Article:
National Nurses Week begins every year on May 6th and ends on May 12th, which is also the birthday of legendary nurse Florence Nightingale. The week kicks off with “National Nurses Day” on May 6th. During this week of recognition, we celebrate the history of the nursing profession and the vital contributions that nurses everywhere have made in our communities.
Nurses play an important role in a wide variety of healthcare settings. Every year, they provide care for millions of people around the world. In the past year, the nurse has become the image of the American hero. RNs have shown the world that the work of the nurse is unmatched in dedication, compassion, and sacrifice. Their efforts during the pandemic will forever live in the American consciousness.
Below are some important moments in the history of National Nurses Week.
GIFTED Healthcare Is Proud To Celebrate National Nurses Week 2021
Nurses are important at every stage of our lives. They help deliver new life into the world, celebrating with new parents. They care for children struggling with illness and help keep students well in schools. Adolescents and adults find new perspectives on wellness and preventative medicine thanks to the wide range of experiences nurses offer. Seniors and those in palliative care find comfort in the thoughtful and gracious work of nurses in hospitals, clinics, LTAC facilities, and beyond.
One in ten families in our country contains a nurse. Nurses are everywhere; they are your neighbors, your friends, fellow parents, and citizens. RNs alone comprise the largest group of health care professionals in the United States. Nurses vary widely in their specialties but remain continually focused on providing top-quality care to all patients.
Beyond direct service at the bedside, nurses can become certified in many clinical skills and/or patient populations and hold positions in direct care, executive leadership, research, academia, and policy. As an agency founded and run by nurses, GIFTED celebrates our Travel, Local, Per Diem, and Government clinicians and nurse entrepreneurs every day of the year.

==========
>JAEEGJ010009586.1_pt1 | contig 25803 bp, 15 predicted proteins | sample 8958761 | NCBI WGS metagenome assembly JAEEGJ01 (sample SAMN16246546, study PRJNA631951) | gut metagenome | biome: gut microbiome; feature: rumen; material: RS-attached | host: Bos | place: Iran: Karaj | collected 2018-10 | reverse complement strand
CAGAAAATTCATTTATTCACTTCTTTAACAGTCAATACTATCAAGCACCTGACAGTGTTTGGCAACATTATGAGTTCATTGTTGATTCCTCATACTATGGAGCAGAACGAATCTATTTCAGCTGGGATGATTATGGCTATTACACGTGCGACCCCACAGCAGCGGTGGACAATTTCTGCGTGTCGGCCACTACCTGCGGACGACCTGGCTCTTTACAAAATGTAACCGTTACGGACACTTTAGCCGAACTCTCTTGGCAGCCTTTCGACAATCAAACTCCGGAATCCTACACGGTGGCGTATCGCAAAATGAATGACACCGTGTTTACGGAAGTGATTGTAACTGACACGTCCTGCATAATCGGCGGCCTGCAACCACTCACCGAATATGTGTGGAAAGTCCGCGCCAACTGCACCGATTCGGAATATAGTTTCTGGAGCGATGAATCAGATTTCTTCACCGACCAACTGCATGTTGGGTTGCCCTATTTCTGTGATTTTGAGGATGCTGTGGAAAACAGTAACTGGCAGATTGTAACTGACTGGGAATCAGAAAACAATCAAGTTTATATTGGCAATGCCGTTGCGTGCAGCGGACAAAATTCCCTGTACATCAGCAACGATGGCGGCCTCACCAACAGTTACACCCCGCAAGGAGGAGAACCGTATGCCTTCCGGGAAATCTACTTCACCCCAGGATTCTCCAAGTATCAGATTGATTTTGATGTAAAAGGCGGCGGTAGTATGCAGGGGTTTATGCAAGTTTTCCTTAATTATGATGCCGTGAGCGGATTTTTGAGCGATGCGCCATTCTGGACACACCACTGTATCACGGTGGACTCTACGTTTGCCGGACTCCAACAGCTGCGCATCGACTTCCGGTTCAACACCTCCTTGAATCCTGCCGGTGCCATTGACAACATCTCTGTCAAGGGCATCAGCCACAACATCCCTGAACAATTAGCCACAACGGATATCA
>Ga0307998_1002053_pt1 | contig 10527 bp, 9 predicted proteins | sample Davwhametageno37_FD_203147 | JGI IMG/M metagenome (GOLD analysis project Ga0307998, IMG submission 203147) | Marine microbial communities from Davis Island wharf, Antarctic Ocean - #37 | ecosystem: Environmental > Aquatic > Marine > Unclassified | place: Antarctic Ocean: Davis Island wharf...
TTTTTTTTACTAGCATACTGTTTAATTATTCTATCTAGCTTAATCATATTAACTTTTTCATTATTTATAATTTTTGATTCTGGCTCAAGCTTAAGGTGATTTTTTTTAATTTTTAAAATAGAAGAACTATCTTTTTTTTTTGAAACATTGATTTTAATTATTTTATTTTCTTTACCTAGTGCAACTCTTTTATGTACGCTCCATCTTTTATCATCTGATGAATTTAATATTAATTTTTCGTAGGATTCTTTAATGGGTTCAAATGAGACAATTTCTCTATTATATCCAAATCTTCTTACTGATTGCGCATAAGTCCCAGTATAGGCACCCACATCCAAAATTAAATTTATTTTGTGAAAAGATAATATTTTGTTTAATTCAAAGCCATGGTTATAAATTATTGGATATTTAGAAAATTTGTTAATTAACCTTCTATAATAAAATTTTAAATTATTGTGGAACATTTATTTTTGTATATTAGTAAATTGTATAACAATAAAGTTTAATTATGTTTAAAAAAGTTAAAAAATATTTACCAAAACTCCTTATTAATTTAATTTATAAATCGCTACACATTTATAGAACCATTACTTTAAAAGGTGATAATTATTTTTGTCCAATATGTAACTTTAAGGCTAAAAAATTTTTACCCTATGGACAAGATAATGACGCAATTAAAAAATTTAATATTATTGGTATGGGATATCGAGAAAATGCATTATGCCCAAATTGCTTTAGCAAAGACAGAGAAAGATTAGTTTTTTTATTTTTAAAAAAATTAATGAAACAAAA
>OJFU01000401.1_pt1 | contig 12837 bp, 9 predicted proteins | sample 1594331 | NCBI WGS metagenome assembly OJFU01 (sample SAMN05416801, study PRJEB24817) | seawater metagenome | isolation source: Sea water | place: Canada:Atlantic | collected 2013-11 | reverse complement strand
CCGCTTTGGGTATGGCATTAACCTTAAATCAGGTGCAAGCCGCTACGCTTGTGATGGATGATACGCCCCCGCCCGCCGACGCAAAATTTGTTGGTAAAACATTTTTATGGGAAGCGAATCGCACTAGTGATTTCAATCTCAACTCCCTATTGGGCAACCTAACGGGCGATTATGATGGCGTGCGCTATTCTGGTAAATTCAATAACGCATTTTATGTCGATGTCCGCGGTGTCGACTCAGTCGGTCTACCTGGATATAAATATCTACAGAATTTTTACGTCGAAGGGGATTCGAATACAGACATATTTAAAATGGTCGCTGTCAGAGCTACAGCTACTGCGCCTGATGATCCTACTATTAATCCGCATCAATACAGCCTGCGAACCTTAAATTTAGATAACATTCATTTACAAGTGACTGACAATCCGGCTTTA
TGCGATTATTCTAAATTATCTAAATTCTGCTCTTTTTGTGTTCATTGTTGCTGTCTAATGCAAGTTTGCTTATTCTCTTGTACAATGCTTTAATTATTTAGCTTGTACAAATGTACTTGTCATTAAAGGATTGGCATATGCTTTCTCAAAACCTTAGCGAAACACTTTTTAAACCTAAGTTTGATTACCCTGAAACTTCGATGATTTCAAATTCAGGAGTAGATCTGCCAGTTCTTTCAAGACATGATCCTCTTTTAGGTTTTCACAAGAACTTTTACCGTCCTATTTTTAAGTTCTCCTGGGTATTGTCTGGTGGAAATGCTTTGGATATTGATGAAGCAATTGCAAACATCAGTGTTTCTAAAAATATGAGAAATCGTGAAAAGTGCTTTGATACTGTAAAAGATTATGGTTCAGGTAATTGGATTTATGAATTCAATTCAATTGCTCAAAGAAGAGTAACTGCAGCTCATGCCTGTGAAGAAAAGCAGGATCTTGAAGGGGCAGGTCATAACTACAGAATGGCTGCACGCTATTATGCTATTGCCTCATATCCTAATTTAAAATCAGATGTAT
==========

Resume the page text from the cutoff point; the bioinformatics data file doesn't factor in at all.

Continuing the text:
History of National Nurses Week
1953: The U.S. Department of Health, Education, and Welfare asked President Eisenhower to proclaim a “Nurse Day” in October 1954, but he never made the proclamation.
1954: National Nurse Week was informally observed from October 11 – 16, in honor of the 100th anniversary of Florence Nightingale’s legendary work in the Crimean War.
1972: The House of Representatives presented a resolution requesting President Richard Nixon proclaim an official “National Registered Nurse Day,” but once again, the president did not make a proclamation.
1974: The International Council of Nurses (ICN) proclaims that May 12 is “International Nurse Day” in honor of Florence Nightingale’s birthday. President Nixon finally issues a proclamation designating one week in February to be “National Nurse Week.”
1981: The American Nurses Association (ANA) supports a resolution in partnership with New Mexico Congressman Manuel Lujan to establish May 6, 1982, as “National Recognition Day for Nurses.”
1982: President Ronald Reagan signs a proclamation that “National Recognition Day for Nurses” will be May 6, 1982.
1993: The ANA extends the recognition of nurses to a week-long celebration and declares that May 6 – 12 will be permanently designated as “National Nurses Week.”
1993 The ANA Board of Directors designated May 6 – 12 as permanent dates to observe National Nurses Week in 1994 and in all subsequent years.
1997: Based on a request by the National Student Nurses Association, the ANA designates May 8 as “National Student Nurses Day.”
Celebrate National Nurses Week with GIFTED
Join GIFTED Healthcare as we celebrate National Nurses Week this year! Follow us on Facebook, Instagram, and LinkedIn as we share special features on GIFTED Nurses and legendary caretakers of the past.
Florence Nightingale, considered by many to be the mother of modern nursing, famously said, “I attribute my success to this — I never gave nor took an excuse.” That is the heart of the GIFTED Nurse, many of whom rushed selflessly to the bedside to provide care for those in need during this once-in-a-century health crisis.
Nurses’ willingness to risk their own safety and health to save lives will be celebrated and honored long after the end of National Nurses Week. To all our wonderful nurses, thank you for all that you do!
“History of National Nurses Week: American Nurses Association.” ANA, www.nursingworld.org/education-events/national-nurses-week/history/.